Fredrickson & Byron v. Saliterman, A12-0906, December 24, 2012, presented a dispute about the attorney’s fees owed to the law firm for legal services rendered on behalf of a corporation.  The trial court granted summary judgment in favor of the law firm, finding that its former client Saliterman, was personally liable for the legal fees due for services for a corporation for which Saliterman was president and sole shareholder.  Contrary to Saliterman’s claim that he had signed the law firm’s letter of engagement in his corporate capacity, Fredrickson & Byron asserted he was liable as a “comaker.”   The trial court had also held that Saliterman had failed to comply with the expert affidavit requirements of Minn. Stat. § 544.42, and therefore dismissed Saliterman’s breach-of-contract claim which alleged fee padding by Fredrickson & Byron.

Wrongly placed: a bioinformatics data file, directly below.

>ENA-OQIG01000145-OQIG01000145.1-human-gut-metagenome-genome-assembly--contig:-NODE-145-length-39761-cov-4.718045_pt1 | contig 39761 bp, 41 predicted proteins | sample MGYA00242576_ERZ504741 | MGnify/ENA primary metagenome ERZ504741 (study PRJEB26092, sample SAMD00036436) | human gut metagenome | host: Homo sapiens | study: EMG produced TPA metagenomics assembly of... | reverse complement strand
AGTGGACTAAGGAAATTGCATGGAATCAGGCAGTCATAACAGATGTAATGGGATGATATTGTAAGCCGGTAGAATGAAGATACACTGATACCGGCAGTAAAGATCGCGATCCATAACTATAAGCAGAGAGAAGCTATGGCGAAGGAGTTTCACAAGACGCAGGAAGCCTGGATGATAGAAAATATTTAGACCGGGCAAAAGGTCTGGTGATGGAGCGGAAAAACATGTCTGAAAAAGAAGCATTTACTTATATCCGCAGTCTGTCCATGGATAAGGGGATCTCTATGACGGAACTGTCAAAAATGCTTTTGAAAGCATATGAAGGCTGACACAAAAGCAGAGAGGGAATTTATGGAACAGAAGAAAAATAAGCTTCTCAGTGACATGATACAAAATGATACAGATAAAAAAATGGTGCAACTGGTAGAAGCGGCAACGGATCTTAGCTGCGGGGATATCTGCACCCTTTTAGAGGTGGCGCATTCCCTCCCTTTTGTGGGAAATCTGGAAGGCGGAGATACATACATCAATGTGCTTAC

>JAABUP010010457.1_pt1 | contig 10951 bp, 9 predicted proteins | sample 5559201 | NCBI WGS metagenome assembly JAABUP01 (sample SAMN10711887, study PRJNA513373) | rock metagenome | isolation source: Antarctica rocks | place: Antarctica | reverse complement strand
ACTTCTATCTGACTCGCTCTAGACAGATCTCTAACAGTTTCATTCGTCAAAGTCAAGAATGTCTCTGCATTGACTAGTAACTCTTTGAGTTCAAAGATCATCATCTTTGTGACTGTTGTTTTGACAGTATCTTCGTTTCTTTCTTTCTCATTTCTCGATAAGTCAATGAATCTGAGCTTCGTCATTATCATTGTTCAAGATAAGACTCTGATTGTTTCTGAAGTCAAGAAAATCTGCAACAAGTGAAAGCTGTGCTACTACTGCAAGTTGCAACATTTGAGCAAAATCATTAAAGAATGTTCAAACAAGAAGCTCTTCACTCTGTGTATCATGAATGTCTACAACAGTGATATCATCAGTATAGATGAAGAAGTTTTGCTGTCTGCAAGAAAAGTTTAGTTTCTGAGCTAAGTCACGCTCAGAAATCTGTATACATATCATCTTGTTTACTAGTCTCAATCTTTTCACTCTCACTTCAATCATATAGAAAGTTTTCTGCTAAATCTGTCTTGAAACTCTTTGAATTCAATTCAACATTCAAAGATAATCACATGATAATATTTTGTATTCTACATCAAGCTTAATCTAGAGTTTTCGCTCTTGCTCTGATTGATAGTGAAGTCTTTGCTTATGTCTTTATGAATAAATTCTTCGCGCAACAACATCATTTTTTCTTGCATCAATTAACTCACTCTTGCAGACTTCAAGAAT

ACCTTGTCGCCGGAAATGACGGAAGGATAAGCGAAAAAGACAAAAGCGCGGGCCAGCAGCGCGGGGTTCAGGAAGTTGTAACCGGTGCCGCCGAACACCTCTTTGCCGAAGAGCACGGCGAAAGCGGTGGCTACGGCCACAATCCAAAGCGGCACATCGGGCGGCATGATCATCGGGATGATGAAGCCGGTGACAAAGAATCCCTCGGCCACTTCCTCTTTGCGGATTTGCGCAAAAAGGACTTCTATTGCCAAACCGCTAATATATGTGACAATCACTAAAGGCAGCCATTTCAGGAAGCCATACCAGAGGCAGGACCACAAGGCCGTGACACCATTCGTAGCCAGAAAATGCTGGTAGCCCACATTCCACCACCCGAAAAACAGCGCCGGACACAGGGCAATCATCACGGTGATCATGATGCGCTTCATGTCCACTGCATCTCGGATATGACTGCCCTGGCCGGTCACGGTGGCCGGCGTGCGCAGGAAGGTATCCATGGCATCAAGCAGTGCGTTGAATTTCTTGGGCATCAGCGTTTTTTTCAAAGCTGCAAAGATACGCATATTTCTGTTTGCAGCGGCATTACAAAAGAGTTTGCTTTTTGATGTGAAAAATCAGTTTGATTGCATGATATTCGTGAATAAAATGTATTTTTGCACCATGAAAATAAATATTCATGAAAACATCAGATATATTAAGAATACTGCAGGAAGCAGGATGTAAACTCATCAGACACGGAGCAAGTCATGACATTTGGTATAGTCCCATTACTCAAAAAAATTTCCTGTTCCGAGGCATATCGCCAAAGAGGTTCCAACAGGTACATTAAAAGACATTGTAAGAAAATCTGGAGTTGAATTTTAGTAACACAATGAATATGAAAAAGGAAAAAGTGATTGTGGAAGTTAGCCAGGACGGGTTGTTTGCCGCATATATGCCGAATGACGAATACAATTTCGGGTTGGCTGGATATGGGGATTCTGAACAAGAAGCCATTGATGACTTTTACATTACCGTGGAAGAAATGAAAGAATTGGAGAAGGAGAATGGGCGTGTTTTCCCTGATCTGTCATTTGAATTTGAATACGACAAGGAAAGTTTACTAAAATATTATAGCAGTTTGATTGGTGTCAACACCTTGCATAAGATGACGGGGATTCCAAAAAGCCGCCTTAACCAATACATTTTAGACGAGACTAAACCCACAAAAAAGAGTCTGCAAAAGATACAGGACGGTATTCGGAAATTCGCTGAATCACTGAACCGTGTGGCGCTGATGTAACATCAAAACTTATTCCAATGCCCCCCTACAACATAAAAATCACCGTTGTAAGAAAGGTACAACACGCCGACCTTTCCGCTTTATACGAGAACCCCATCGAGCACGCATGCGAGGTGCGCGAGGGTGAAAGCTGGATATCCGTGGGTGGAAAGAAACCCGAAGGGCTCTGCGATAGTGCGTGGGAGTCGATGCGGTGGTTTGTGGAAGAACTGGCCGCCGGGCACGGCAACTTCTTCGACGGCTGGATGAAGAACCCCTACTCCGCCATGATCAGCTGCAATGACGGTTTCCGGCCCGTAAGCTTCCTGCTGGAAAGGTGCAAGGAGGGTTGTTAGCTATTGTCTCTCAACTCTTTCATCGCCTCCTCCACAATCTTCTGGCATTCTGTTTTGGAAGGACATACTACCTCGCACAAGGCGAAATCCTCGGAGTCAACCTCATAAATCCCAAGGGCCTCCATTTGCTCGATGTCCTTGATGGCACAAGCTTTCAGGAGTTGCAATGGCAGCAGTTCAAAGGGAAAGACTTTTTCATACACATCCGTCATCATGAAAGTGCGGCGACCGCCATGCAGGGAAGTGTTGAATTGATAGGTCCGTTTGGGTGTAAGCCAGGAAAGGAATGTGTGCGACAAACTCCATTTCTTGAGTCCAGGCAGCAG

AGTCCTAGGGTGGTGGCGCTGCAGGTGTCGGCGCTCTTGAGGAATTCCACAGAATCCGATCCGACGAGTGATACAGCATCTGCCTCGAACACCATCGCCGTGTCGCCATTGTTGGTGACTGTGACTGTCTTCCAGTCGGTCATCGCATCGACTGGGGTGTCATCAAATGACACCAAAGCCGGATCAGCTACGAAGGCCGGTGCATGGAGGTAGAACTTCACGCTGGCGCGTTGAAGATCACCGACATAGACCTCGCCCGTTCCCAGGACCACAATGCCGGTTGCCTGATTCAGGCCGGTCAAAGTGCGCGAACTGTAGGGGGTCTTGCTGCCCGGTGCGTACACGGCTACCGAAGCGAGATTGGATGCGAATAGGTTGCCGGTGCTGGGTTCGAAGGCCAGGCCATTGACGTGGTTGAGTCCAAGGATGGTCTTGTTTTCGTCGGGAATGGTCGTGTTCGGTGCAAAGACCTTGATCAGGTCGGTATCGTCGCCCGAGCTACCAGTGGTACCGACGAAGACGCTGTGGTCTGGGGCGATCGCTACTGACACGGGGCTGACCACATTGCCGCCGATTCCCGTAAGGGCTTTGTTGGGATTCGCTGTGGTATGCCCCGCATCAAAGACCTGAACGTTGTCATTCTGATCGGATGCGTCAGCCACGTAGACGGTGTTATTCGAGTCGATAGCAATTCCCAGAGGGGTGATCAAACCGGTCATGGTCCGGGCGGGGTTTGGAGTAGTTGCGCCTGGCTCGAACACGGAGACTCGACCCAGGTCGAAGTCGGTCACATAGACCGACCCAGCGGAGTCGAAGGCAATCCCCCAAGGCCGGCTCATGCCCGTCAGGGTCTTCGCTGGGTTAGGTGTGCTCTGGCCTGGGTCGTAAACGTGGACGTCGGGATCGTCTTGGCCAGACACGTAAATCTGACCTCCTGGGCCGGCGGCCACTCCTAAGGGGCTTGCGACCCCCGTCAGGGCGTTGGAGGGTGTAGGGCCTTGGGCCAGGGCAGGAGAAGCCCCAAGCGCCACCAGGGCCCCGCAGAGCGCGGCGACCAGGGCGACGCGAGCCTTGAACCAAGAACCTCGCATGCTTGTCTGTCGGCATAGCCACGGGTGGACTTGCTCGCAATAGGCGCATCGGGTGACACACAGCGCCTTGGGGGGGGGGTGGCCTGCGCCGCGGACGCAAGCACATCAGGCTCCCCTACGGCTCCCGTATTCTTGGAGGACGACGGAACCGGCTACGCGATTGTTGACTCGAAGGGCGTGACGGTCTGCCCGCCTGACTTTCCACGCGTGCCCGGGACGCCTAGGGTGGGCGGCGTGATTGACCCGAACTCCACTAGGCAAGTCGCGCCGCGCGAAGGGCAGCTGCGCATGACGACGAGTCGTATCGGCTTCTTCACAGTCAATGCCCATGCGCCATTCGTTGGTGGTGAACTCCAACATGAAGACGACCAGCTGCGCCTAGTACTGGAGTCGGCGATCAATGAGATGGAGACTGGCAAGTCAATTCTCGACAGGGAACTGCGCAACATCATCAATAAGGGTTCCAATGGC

The Minnesota Court of Appeals reversed the trial court’s grant of summary judgment, holding that the capacity in which Saliterman had signed the law firm’s engagement  letter was ambiguous, thereby creating a material issue of fact. The appellate court also held that the client’s breach-of-contract claim against the law firm for excessive fees did not present a claim for legal malpractice to which the expert affidavit requirements of Minn. Stat. § 544.42 would apply.  Specifically, the court noted that claims for fee padding, excessive fees, breach of contract, did not present claims of legal malpractice that required an expert affidavit.